In the final decades of the trans-Atlantic slave trade, Portugal reclaims its status as the leading slavers, sending 1.3 million people to the Western Hemisphere, and mostly to Brazil. Why No One Can Design a Better Speculum. The gynecological device may have an ethically fraught history, but it's hard to improve on the design. Morphart Creation/Shutterstock/The Atlantic Few women enjoy pelvic exams: the crinkly paper dress, the awkward questions, the stirrups, the vague fear that can comes with doctors’s visits of any kind (what if they find something abnormal, something bad, something cancerous?). But perhaps no piece of the pelvic exam is as reviled as the vaginal speculum—the cold, clicking, duck-billed apparatus that lifts and separates the vaginal walls so a near-stranger can peer inside.

The speculum’s history is, like many medical histories, full of dubious ethics. But the speculum most women experience today is largely credited to a man named James Marion Sims, often heralded as the father of American gynecology. Sims’s early gynecological experiments were done on slave women who, in many cases, he purchased and kept as property in the back of his private hospital. 10 Things You Didn't Know About Slavery, Human Trafficking (And What You Can Do About It) You may know that in far-off countries, like Cambodia and India, children are prime victims for sex trafficking. You probably also know that trafficked workers are forced to toil for long hours, with little or no pay, to produce such everyday items as bricks and chocolate.

But what you may not know is how prevalent the crime of trafficking is right here in the U.S. and just how varied the victims are. The $32 billion business of modern-day slavery coerces adults and children into the sex trade or into working against their will. Trafficking cuts across gender and ethnicity, with some slaves being brought to the U.S. with false promises of a better life. Others are often vulnerable citizens who may have been abused. During National Slavery and Human Trafficking Prevention Month, we’re raising awareness about these unspeakable crimes in the hopes that one day we will no longer have to. 1.

Modern-day slavery involves exploiting people, often through forced labor or sex. 2. 3. 4. 5. 6. 7. 8. Episode 54: Urban Slavery in the Antebellum United States | 15 Minute History. Host: Joan Neuberger, Editor, Not Even PastGuests: Daina Ramey Berry, Associate Professor, Department of History Leslie Harris, Department of History, Emory University When most people think about slavery in the United States, they think of large agricultural plantations and picture slaves working in the fields harvesting crops. But for a significant number of slaves, their experience involved working in houses, factories, and on the docks of the South’s booming cities. Urban slavery, as it has come to be known, is often overlooked in the annals of slave experience.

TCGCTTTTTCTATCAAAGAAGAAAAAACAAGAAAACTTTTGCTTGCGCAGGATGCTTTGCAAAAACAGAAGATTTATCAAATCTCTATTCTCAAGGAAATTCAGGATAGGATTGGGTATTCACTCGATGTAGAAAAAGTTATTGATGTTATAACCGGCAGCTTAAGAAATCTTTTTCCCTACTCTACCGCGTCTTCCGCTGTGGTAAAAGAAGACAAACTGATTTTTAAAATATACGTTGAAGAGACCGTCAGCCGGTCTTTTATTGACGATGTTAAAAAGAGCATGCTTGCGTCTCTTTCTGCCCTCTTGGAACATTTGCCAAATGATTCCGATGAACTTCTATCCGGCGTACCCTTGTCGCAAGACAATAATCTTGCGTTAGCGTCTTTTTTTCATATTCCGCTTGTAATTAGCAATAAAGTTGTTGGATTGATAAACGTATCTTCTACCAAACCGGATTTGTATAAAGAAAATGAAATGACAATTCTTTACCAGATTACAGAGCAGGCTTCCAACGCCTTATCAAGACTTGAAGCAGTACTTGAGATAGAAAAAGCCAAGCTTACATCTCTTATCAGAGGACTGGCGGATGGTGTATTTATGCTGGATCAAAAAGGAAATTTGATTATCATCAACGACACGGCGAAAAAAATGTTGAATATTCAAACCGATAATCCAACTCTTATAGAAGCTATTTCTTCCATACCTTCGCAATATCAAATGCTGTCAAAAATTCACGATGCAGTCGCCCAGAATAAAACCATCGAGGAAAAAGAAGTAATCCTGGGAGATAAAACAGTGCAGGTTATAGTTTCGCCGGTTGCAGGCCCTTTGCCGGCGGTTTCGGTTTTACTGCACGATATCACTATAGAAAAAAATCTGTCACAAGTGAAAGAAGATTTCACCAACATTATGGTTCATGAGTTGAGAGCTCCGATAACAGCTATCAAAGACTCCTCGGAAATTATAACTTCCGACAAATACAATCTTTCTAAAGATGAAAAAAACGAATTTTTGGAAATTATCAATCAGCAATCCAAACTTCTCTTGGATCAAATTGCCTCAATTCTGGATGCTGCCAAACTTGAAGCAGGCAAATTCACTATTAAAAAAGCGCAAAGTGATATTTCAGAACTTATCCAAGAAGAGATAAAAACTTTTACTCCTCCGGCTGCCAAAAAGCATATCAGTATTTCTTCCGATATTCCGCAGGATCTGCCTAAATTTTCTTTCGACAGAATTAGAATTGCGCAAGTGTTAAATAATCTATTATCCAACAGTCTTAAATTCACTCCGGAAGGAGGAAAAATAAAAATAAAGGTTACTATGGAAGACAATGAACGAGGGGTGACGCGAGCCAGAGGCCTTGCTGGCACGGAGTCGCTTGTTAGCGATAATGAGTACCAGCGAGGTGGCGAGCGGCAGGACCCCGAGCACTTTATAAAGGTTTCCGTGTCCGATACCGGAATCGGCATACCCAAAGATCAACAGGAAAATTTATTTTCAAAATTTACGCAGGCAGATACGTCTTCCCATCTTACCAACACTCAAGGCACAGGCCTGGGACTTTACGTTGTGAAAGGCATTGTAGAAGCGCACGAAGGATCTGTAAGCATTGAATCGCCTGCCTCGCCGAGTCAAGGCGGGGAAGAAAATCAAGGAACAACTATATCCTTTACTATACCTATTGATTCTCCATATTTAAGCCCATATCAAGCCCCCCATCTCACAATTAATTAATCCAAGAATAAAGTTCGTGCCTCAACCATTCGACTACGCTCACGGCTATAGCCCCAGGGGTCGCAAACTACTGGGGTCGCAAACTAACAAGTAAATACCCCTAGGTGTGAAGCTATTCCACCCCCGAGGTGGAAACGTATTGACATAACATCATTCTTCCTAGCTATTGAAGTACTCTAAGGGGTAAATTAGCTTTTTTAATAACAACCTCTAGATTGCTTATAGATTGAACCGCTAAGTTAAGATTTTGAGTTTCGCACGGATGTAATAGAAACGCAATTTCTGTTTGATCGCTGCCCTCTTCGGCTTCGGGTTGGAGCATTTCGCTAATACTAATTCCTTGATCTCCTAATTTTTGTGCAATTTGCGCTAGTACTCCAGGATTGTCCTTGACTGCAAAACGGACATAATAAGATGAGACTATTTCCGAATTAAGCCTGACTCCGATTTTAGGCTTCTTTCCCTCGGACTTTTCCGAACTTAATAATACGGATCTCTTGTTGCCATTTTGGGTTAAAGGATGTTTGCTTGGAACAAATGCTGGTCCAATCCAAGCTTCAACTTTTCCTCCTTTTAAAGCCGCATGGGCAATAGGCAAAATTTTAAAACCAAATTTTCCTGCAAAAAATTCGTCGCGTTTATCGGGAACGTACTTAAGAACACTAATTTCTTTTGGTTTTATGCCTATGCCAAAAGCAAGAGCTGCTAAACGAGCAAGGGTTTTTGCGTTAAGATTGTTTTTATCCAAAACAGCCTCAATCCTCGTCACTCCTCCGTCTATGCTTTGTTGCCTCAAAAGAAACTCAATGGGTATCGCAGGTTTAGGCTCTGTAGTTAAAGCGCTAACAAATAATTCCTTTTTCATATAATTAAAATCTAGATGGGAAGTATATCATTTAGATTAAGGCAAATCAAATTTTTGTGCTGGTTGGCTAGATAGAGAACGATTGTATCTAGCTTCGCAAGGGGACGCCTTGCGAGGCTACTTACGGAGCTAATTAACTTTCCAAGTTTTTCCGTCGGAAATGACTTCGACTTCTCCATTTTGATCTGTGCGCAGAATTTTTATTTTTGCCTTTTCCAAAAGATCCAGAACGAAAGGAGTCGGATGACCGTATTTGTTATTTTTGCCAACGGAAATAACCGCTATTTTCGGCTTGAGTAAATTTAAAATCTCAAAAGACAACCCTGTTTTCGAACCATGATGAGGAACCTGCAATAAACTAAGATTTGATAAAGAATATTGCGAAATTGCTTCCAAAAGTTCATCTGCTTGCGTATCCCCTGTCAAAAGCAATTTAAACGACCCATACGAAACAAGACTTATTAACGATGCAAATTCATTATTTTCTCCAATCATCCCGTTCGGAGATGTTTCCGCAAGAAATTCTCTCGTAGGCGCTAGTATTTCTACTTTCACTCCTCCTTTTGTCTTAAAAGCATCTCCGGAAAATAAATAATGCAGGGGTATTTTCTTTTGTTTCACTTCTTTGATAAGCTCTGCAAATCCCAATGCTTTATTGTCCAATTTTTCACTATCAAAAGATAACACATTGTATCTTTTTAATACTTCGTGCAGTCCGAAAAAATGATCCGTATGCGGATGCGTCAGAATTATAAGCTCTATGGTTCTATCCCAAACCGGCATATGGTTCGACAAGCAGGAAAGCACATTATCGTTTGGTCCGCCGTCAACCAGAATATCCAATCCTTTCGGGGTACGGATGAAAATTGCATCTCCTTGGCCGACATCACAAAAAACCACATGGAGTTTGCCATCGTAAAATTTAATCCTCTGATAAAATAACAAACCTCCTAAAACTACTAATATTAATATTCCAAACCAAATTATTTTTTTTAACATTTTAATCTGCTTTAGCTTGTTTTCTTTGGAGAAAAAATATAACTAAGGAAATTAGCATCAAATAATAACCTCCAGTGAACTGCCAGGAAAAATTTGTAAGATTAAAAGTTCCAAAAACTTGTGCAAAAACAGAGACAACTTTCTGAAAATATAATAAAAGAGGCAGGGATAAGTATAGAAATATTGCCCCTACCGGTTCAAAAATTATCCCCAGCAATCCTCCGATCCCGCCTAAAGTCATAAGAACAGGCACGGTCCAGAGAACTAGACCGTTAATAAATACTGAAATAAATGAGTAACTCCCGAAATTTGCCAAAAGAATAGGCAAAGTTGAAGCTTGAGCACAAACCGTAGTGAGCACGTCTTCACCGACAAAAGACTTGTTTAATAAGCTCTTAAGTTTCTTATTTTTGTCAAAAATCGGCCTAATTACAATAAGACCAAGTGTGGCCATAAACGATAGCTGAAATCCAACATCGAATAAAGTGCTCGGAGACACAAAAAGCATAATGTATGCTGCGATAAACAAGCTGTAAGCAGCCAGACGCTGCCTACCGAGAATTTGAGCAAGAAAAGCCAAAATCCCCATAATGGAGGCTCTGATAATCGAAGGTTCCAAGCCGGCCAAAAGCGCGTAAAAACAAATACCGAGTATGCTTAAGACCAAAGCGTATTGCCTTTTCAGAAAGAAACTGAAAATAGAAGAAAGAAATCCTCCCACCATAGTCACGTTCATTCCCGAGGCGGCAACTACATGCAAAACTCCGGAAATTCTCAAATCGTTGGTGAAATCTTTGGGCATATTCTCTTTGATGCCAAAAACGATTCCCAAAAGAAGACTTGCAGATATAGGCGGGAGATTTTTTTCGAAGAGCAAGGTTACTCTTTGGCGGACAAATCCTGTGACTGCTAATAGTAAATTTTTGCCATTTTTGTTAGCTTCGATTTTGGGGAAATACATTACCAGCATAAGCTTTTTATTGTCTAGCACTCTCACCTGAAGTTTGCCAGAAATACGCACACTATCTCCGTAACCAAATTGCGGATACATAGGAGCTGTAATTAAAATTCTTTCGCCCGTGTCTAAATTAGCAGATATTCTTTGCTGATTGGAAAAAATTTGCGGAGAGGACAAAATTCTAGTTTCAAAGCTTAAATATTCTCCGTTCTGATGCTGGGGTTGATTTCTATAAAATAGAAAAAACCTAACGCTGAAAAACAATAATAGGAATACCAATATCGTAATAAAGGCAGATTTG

This week’s guests Daina Ramey Berry, from UT’s Department of History, and Leslie Harris, from Emory University, have spent the past year collaborating on a new study aimed at re-discovering this forgotten aspect of slave experience in the United States. Listen to Podcast (mp3—right click to download) Let’s just start by talking about what urban slavery was. What about the regime of slavery in cities? Some cities owned slaves. Trans-Atlantic Slave Trade. Free the Slaves - home. Jean R. Cadet Restavek Organization - Home. UC alumnus Jean-Robert Cadet lost childhood as a Haitian restavek, University of Cincinnati.

Due to the nature of the restavek culture, no one can accurately determine the number of such children currently living in Haiti. Estimates vary from 173,000 to 300,000. But Cadet believes the number might even be higher as a result of the massive earthquake that hit Haiti in January 2010. Regardless, Cadet is convinced that even one child living in domestic servitude is too many. "The plight of those kids has become my passion. I'm driven to do something about it," he says. Changing the hearts of a generation Although it goes much deeper, Cadet's plan for achieving his goal can be summed up in one word: education. After learning the director was open to the idea, Cadet enlisted the help of Cady Short-Thompson, dean of UC Blue Ash College.

Because 90 percent of Haiti is deforested, the curriculum first teaches children to respect the environment. "To end child slavery, you have to influence a new generation," he explains. Joe Rudemiller is a freelancer for UC Magazine. Trafficking in Persons Report 2013. Home - Media Menu - Restavek Freedom Foundation. Breakdown Of Rule Of Law Puts Haiti's Vulnerable Children At Increased Risk For Human Trafficking. International NGO raises concern about security of tens of thousands of orphaned children WASHINGTON, D.C. – As chaos continues to build in the wake of the January 12 earthquake in Haiti, global concern for the welfare of the country’s children – particularly those who have lost parents in this catastrophe – also grows.